There are few things more personal than art. That is, the art produced by an artist. Obviously. Even in its most commercial, populist form — including when it’s a small part of a much larger product — the work of an individual artist is ultimately recognisable, whether from obvious sweeping traits or tiny little consistencies that come to define them. Chicory: A Colorful Tale’s extremely difficult job is to translate that sense of ownership, the pocket creative universe of the artist, into… well… a video game. It’s not the most efficient medium for this kind of individuality, for creating and owning something one-of-a-kind, but Chicory – against all odds – manages to pull it off. Surely, though, it can’t also be a charming adventure game on top of a paean to, and canvas for, creativity? It can! It is!!
You play as a little dog creature who happens to be gainfully employed as the janitor of the elusive Wielder, they who, er, wield a magic paintbrush which you’ll be unsurprised to learn ends up in your own hands. One day, the present Wielder – the titular Chicory – appears to have gone missing and left the Brush behind. More pressingly, indeed, all the colour in the world appears to have vanished. Your player character, Double Sausage and Egg McMuffin (they’re actually named after your favourite food, so this handle will vary), takes up the Brush and sets out into the world of Picnic to get to the bottom of what’s going on.
In practice this is a Zelda-ish top-down sort of thing, but that’s only on the very surface. There’s no focus on combat, here, though boss battles are present. Indeed, these sections reminded us of Nintendo DS titles in the way they had you juggle moving and touching. Yes, brilliantly, Chicory’s Switch incarnation includes (optional) touch controls for painting, which absolutely feel like the way the game was always intended to be played. See, with the entire game being in black and white for narrative reasons, it’s your duty and privilege to colour everything back in.
What this means is you’ll be solving puzzles – almost all environmental, traversal-based stuff entailing the painting of your surroundings. You start off with just a standard, resizable brush and a handful of basic colours with which you can draw life into the world via strokes, taps and holds. Touch controls aren’t mandatory, though – you can also use the right stick, shoulder buttons and triggers to produce your drawings. Sometimes this way is more efficient than the touchscreen, but mostly we found we’d stick with our index finger.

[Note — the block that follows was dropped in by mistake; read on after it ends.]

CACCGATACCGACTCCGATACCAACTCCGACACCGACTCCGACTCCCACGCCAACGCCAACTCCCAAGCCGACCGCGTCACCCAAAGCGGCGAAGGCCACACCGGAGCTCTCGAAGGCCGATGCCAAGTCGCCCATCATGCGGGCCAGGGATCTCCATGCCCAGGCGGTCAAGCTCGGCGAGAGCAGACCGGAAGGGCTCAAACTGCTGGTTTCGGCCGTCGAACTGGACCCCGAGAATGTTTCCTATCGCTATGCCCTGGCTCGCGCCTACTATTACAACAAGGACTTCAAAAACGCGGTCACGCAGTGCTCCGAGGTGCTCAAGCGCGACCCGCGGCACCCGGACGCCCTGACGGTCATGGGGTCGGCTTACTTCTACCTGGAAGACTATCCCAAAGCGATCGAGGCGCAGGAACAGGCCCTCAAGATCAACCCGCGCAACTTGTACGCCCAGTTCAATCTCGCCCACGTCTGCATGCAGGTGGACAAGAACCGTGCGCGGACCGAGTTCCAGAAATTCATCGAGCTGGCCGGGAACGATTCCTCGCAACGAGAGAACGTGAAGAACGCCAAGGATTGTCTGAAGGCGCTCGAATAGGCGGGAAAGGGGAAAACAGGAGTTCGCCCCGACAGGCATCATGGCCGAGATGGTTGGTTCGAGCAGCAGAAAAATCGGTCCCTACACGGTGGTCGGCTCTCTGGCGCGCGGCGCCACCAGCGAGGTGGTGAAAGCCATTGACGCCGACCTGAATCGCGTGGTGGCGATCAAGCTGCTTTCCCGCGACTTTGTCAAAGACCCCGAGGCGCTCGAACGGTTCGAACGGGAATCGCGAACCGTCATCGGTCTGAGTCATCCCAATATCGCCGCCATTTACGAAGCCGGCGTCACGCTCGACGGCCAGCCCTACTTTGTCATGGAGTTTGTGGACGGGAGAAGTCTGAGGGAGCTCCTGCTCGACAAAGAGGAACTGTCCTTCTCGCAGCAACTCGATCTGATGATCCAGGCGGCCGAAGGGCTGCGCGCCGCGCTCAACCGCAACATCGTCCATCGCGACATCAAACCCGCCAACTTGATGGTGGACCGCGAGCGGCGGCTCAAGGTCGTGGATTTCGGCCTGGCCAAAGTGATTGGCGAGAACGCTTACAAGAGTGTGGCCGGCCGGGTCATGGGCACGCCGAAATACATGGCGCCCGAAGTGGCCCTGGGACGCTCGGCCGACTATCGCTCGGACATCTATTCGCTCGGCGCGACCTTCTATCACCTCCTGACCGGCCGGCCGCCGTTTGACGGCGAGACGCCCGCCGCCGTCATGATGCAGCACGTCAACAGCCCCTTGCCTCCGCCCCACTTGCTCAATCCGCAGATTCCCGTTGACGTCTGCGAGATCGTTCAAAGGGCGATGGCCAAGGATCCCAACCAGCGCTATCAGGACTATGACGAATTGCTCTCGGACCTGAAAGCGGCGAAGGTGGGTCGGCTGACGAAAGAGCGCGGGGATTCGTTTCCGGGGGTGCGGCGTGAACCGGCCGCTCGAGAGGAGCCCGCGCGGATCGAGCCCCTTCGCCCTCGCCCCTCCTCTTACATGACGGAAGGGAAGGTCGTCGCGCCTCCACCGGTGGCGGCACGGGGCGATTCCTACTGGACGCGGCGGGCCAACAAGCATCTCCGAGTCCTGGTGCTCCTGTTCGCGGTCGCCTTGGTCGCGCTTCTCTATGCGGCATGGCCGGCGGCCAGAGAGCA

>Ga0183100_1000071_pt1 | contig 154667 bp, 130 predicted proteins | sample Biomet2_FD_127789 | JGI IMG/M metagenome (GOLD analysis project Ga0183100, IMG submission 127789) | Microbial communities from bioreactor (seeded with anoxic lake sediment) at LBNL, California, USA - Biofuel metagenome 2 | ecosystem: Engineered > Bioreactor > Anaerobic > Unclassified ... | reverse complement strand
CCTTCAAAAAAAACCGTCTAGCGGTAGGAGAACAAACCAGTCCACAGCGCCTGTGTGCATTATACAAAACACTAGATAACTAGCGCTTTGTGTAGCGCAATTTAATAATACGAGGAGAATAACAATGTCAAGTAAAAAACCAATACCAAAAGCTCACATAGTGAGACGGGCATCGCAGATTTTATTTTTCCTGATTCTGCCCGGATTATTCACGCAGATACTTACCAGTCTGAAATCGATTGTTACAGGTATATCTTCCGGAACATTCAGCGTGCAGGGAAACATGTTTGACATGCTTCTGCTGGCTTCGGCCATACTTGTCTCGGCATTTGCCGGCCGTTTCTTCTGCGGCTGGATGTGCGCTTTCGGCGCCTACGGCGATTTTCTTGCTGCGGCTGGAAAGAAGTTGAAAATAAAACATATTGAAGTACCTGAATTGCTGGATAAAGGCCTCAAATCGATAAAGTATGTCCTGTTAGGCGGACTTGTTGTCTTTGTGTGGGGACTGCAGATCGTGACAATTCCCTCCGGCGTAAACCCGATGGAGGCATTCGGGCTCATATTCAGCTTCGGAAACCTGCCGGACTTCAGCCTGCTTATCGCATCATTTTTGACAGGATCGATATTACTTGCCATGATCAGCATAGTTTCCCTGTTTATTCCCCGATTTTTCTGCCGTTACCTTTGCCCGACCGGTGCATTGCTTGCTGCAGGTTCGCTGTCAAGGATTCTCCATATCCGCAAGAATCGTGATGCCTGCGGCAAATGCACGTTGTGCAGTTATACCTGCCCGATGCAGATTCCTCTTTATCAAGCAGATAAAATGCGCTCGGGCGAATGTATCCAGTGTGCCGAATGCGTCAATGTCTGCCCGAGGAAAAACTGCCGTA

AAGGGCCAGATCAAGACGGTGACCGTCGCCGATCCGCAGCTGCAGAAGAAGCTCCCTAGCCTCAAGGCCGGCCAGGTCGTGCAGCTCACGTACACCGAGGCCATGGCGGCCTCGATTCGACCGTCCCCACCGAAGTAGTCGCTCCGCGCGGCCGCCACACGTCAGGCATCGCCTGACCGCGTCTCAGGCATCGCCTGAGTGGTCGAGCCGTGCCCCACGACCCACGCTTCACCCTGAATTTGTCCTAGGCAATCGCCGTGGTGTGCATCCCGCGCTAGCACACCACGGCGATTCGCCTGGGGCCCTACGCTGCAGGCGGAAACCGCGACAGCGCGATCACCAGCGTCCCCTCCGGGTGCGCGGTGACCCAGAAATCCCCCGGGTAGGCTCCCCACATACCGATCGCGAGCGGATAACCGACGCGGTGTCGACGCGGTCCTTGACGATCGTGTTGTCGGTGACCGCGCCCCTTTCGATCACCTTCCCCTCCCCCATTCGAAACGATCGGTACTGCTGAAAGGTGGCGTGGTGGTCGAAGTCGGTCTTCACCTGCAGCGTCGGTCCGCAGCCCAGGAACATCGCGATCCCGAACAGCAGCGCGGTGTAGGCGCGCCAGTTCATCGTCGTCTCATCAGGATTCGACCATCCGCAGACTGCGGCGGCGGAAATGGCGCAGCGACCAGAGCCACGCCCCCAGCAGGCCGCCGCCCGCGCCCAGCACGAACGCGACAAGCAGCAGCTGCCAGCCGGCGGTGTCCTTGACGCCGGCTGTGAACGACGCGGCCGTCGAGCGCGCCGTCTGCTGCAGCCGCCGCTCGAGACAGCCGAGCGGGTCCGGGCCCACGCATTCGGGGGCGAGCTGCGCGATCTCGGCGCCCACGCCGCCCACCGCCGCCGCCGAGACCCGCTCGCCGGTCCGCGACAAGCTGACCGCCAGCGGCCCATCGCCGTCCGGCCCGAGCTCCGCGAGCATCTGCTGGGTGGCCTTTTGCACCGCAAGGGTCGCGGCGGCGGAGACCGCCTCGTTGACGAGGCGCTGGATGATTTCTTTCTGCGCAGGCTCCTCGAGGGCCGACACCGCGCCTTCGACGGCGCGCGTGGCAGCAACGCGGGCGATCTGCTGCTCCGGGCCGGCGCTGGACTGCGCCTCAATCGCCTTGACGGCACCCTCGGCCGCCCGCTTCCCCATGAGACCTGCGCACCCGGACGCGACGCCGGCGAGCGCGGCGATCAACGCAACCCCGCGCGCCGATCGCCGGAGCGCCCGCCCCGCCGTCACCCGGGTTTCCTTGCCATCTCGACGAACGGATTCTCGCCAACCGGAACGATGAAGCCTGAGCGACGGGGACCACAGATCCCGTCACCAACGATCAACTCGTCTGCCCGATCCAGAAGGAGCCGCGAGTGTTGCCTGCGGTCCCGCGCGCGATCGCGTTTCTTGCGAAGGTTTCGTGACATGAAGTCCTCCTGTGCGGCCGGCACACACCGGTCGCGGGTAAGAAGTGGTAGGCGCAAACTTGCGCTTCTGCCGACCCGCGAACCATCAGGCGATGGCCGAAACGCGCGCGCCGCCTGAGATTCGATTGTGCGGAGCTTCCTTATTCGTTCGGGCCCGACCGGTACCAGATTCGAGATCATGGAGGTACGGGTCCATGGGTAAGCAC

The ability to freely paint all over each “screen” means it’s always very clear where you’ve already been and – consequently – where you need to go next. Even if you somehow get lost, you can simply have Double Sausage and Egg McMuffin call home from a phone booth to receive both hints and direct solutions. It’s all very easygoing stuff, but it really does absolutely ooze charm. And paint.
Everyone you meet in the world is unique and each of their predicaments feed into the central theme of what it really means to be an artist; and not just an artist, but an artist with the weight of expectation behind you and control of the most prominently visible works in the world. This is the genius of Chicory – by making every screen a work of art in itself that you draw, every copy is, ultimately, bespoke. It’s exceptional. When characters judge or chide your character, they’re really talking to you. Ditto when they praise your efforts, especially when you’ve overcome their initial scepticism to do so.
The beautiful Lena Raine soundtrack marries perfectly with Chicory’s thematic clarity and chill atmosphere, though it (and the game itself) aren’t afraid to get a little heavy when they need to – it’s pretty much guaranteed to make any committed artist see themselves in the game on some level, and they might not like what they see. In its own way – and without wanting to lurch into spoiler territory – it’s quite a confrontational little thing, despite being overtly family-friendly throughout.
As an adventure game, Chicory is quite sincerely up there with the very best of the genre. There’s plenty to see and do and a full completion run will probably take you 25-30 hours. The characters and their travails are rich and likeable, the game’s sense of humour is generally inspired, and it’s all very sweet without being sugary-twee and talking down to the player. It’s also an affecting little tearjerker that will definitely strike a chord if you make art, and almost certainly will even if you don’t – so long as you’re capable of pretty basic empathy. Chicory is simple to play but impressively long and complex, with perfect controls, performance and visuals. Throw yourself into painting the world and you’ll be left with a game that’s very much your own and speaks to you directly – a beautiful marriage of mechanics, themes and visuals.